Ah, those much-lauded, coveted customer testimonials and product reviews.
They’re the modern age’s version of word-of-mouth. They’re the “neighborly” endorsements that people tend to trust over outright company claims.
In professional language, we like to call this “social proof.” This is evidence from regular people – people like us – who have bought a product or service, tried it out, and have given their opinion on it for the benefit of others.
OptinMonster defines social proof as “a psychological phenomenon” that makes people tend to “conform to the actions of others.” Why? Because they believe that those actions are the right ones.
Basically, people who read product reviews and testimonials tend to believe them. Even more people follow by example – a glowing review or testimonial is more likely to make another consumer pull the trigger on a purchase. According to Consumerist, seven out of 10 people base their purchases on this form of social proof.
As you can see, social proof is incredibly valuable for businesses.
But, how do you use it for your business?
How to Harness the Power of Social Proof in Your Content Development
Social proof can give you an edge over the competition. Collect it and offer it up in your content.
1. Collect Testimonials by Following Up with Customers
Follow up with customers soon after your business transaction from them to ask for a testimonial. This is the right time because their experience with you will still be in their minds, ripe and fresh for the picking.
Or, if you have repeat customers who have developed a good relationship with you, you can collect feedback from these important people. Instead of straight-out asking for one, use strategic questions to get informative answers about your products/services, not just a recommendation.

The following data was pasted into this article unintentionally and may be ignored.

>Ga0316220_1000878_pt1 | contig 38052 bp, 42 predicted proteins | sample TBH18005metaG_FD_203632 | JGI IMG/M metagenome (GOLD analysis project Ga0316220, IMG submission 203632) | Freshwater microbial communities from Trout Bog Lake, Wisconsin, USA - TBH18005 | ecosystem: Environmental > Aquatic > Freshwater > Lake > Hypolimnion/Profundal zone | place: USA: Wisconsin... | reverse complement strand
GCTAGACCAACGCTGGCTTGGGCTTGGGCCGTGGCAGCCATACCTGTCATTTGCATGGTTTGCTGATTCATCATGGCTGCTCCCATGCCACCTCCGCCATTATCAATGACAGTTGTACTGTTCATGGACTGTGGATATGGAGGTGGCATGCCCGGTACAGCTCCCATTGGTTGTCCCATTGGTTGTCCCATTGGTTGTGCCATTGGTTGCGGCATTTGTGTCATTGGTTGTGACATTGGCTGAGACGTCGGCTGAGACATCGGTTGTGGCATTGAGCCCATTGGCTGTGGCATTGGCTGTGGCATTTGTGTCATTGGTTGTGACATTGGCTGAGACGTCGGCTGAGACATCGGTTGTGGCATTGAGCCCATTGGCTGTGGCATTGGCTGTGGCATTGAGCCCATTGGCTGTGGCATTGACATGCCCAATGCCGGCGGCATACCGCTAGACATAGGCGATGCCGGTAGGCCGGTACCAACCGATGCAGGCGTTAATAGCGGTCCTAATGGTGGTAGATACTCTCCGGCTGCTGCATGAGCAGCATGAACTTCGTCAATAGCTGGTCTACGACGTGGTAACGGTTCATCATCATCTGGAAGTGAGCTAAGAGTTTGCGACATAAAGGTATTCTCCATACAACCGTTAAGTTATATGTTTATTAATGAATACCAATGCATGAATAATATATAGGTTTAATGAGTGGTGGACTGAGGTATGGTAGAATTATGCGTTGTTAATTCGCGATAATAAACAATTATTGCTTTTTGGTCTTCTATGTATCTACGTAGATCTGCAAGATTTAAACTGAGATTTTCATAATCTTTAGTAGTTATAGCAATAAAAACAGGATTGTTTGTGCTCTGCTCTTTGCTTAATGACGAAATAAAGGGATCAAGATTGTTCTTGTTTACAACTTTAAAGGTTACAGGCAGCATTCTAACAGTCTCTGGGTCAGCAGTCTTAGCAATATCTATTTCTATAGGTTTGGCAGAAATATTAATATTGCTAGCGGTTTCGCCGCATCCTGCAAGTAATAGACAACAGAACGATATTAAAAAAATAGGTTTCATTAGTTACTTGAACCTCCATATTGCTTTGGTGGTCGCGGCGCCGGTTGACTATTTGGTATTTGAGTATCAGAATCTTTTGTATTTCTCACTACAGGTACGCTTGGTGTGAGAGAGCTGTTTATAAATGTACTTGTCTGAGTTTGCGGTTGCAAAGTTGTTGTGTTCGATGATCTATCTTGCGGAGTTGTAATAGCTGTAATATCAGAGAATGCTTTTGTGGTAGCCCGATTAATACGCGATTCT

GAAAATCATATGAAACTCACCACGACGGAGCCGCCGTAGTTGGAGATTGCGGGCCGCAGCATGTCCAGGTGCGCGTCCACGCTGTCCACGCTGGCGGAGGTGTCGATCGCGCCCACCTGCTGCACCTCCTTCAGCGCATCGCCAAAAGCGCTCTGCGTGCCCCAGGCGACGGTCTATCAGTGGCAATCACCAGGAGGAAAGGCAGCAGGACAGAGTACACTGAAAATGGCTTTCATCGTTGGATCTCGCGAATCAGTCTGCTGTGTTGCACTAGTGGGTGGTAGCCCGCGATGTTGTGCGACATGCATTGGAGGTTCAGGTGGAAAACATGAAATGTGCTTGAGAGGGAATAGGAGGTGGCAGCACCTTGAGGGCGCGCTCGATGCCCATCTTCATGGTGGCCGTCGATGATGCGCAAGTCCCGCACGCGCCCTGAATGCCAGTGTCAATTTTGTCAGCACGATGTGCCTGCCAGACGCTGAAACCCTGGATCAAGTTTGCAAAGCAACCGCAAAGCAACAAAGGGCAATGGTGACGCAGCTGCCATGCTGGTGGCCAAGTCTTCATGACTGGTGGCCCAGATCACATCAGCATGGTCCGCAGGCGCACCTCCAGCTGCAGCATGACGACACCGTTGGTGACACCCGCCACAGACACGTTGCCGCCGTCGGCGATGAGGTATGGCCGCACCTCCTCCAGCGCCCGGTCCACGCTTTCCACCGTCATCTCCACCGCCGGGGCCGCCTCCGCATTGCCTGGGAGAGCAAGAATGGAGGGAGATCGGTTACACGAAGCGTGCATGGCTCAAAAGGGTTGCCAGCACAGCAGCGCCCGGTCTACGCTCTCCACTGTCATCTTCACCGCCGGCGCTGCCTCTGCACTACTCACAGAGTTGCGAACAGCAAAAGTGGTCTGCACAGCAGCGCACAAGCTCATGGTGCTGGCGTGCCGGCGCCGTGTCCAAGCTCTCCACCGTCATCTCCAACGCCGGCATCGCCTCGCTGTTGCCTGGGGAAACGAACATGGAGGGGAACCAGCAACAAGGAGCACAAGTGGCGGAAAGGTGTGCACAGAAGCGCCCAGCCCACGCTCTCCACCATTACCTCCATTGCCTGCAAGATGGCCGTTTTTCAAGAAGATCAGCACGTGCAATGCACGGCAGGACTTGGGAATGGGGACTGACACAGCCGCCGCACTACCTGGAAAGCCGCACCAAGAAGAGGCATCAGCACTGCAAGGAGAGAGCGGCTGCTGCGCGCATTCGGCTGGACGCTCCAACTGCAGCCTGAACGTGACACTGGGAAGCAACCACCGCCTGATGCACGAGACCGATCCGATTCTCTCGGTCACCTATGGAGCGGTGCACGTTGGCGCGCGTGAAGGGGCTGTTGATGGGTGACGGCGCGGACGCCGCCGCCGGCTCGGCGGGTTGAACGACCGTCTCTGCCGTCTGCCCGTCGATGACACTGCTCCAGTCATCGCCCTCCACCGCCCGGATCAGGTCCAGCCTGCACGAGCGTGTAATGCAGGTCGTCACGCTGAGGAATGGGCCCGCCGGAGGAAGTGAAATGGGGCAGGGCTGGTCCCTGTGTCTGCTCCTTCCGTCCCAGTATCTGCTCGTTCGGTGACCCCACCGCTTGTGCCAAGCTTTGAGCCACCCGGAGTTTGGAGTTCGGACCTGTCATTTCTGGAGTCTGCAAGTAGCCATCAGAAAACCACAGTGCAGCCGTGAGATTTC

Try asking direct questions, such as how much money your business saved the customer, how much time your services/product saved them, or about the biggest benefit they have experienced while using your business.
Need a smooth, easy way to collect customer testimonials online? Check out uReview.me – A reputation management platform that helps businesses monitor customer satisfaction, collect feedback and generate more positive online reviews. This program allows you to easily create request forms and monitor your online reviews, all in a customizable, easy-to-use, mobile-friendly format.
2. Include Social Proof in Your Content
Once you collect the social proof, you can include it in your content in clever ways.
- On website pages for your products/services – What better place for social proof than right on the pages where you’re selling your products/services? After all, customers listen to other customers. Put relevant positive feedback in the right spots to make your case (you want your website visitor to become a customer) and rack up those conversions.
- On your blog – Your blog gives you another opportunity to utilize social proof. Put your proof in your sidebar so visitors will notice glowing recommendations for you – this will keep it from becoming intrusive, too.
- In case studies – Testimonials add compelling evidence that helps support your case study claims and conclusions. Plus, they add that human element that will make the data more interesting to read.
- In social media posts – Create social media posts using your social proof. For instance, post a snippet from a testimonial that says something intriguing about one of your products or services.
- Collected on your website – If you have enough customer props, you can collect them all in one place on your website. Direct visitors to this page to subtly humblebrag.
- After CTAs – You can make your call-to-action far more tempting if you include a quote from a satisfied customer after you make the pitch. Just remember to keep it relevant to what you’re selling in your CTA.
Now that you know how to collect and strategically use customer feedback, learn how to make them as appealing as possible. This includes making them seem more reliable and trustworthy.
How to Make Testimonials More Authentic and Convincing
You can definitely make your customer reviews sound more appealing. You can do this by adding human elements that persuade people on subconscious levels.